If you suspect they live in a creek near you then our advice is to get up early in the morning when the air is still and quiet and sit and wait. They are elusive creatures though and to see them in the wild is quite rare.
Platypus Citizen Science for kids
There are a few citizen science projects designed to try and capture sightings and movements of the platypus. You can record your sightings on the Australian Platypus Conservancy website where you can also get more insights into their behaviours and tips on how to spot them.
The Australian Conservation Foundation also hold a September-long “platy-project” where they ask you to head to local creeks and rivers in the hope of spotting and recording platypus sightings.
There are also a number of DNA projects that are funded from time to time in different parts of Australia. Basically, rather than trying to spot the elusive Platypus, a sample is taken from a creek bed to see if any platypus DNA can be identified.
Is the platypus threatened?
Platypuses are legally protected native Australian animals but there is no question that the platypus is declining in numbers. While the platypus is on the iucn red list as decreasing, its conservation status in Australia fails to recognise the grim situation the platypus finds itself in. The fact is, there is no population count of platypus with the exception of island populations such as Kangaroo Island. This means there is no way of telling what position they are in population-wise.
What we do know is that their populations are threatened by land clearing (habitat loss), bushfires, droughts, dams, climate change and farming practices- all threats that are leaving every single other Australian animal in population decline. In other words, it is mainly human activity that is leading to the decline of the iconic platypus. What is more worrying about the platypus is their reliance on smaller creek catchments and the impact that climate change is having on the water level in these habitats.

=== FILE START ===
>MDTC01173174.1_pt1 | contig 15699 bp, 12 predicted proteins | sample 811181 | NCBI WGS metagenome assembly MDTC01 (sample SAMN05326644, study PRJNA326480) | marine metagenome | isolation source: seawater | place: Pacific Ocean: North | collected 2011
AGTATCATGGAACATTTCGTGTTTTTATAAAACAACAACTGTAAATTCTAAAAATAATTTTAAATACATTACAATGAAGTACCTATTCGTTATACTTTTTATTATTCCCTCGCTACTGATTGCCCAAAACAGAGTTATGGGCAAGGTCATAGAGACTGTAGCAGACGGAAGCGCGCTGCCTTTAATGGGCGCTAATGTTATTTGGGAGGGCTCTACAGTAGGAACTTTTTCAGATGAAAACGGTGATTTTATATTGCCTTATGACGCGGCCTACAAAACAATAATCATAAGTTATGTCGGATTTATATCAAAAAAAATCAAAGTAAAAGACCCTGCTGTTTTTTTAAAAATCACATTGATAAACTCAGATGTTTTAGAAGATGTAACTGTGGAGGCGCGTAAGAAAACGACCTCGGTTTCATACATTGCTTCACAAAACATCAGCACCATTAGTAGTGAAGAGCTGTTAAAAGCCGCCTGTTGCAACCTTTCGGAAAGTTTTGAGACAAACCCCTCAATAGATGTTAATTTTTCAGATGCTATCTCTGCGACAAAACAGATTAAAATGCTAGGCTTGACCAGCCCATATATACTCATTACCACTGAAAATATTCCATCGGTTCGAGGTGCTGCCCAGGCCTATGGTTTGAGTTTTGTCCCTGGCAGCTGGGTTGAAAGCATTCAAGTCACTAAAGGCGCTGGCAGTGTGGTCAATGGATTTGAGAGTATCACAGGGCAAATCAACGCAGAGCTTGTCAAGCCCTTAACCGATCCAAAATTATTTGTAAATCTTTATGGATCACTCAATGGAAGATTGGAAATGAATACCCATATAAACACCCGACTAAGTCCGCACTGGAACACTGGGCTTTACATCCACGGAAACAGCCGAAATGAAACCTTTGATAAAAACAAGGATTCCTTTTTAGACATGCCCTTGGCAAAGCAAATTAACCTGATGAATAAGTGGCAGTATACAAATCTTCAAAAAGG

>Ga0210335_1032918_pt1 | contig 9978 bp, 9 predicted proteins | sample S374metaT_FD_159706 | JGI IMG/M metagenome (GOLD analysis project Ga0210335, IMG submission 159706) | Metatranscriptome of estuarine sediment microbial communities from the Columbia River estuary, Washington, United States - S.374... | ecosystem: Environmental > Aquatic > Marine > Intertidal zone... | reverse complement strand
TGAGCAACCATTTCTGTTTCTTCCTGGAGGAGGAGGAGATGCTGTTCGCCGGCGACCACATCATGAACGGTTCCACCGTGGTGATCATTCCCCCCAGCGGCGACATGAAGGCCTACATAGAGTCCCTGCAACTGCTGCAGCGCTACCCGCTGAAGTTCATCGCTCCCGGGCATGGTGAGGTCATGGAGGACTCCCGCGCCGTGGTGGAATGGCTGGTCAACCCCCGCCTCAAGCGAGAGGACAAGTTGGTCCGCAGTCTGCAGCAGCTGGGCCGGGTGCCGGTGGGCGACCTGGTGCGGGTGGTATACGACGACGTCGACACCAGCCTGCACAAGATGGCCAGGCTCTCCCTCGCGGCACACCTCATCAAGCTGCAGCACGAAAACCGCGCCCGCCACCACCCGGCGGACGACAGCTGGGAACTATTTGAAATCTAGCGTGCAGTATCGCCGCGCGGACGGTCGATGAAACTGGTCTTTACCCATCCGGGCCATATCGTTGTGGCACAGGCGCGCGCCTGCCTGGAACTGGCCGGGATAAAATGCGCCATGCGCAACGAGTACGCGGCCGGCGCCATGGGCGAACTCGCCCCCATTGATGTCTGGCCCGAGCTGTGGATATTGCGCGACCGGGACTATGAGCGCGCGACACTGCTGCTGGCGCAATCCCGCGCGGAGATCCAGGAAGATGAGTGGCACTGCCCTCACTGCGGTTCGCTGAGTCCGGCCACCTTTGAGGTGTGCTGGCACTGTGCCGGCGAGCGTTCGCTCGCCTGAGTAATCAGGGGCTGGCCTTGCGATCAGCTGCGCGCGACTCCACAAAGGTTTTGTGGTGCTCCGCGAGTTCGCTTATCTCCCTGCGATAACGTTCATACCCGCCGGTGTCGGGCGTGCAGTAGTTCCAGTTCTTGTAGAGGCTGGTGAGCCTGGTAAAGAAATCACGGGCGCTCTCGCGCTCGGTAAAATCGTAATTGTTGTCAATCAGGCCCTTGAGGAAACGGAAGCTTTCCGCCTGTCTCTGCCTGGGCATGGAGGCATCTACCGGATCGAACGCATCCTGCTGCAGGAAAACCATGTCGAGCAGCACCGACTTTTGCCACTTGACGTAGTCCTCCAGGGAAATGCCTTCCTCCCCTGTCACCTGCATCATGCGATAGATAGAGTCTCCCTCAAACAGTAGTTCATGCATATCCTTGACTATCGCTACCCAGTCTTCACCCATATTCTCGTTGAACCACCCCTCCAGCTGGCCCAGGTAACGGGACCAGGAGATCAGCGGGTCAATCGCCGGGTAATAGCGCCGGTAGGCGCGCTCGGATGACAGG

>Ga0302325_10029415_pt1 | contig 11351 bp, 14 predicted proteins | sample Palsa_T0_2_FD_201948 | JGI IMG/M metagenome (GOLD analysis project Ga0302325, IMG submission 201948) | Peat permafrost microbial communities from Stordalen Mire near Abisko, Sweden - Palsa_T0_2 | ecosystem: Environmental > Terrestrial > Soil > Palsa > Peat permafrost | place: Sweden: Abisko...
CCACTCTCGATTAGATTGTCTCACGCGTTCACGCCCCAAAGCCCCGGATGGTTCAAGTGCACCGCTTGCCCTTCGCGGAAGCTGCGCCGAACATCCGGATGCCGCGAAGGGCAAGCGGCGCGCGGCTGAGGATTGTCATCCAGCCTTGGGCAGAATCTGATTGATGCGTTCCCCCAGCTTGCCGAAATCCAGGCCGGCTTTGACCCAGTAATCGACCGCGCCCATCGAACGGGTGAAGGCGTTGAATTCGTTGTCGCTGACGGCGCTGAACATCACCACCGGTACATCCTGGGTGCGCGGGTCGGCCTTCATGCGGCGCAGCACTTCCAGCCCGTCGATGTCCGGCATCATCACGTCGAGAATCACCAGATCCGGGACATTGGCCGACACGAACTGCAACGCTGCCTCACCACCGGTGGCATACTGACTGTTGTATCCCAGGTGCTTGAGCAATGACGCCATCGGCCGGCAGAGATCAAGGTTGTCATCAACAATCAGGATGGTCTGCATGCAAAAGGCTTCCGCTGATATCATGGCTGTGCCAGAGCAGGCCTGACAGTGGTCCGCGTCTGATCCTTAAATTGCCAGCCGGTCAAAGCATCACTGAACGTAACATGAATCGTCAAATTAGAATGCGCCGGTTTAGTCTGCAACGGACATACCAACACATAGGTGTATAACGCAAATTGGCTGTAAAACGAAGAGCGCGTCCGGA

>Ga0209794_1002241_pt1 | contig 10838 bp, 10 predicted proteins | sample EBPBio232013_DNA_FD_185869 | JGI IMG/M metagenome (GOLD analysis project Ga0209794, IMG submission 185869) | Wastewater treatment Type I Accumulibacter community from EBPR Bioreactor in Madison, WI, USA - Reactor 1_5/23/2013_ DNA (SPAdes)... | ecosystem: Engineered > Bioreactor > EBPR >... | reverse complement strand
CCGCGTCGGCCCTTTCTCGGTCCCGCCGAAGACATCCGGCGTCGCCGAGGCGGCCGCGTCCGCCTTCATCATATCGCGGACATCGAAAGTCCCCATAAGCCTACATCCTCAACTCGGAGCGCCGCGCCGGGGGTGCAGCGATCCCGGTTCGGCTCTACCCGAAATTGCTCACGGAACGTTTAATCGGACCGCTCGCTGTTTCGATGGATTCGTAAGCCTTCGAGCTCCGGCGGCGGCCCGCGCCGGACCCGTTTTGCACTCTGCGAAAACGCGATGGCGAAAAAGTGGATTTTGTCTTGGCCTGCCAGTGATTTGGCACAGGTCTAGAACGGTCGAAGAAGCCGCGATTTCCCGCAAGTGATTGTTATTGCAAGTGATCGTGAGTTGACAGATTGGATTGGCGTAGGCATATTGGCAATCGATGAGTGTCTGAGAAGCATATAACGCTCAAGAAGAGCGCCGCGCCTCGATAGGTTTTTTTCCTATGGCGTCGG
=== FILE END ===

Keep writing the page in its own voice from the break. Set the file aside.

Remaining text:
Where to find platypus in Brisbane:
Finding platypus in the wild in Brisbane may seem like a feat of impossibility but you can find platypus in Brisbane at the following locations:
- Lone Pine Koala Sanctuary – Located 12 kilometres from the main city of Brisbane and famously known for being the first koala sanctuary in the world, it is today a safe abode for a number of other wild animals. The sanctuary has two platypuses named Barak and Aroona who you can choose to catch live via their webcams or see in person.
- Walkabout Creek Wildlife Centre – This centre is unique because the animals that live here are kept in their natural habitats. There are two scenic paths to choose between to take a stroll through the wildlife centre; the Corymbia circuit and the Araucaria Track. You can find the platypuses in the Gondwana Platypus Rockpool, where you will be able to stop and observe them in their element.
- David Fleay Park is home to a rescued platypus called Wally. In 2014, Wally was found injured and underweight.
- According to some DNA testing in 2021, water samples revealed platypus at both Moggil and Pullen Pullen Creeks and are also known to frequent Bunya Riverside on the Northside of Brisbane.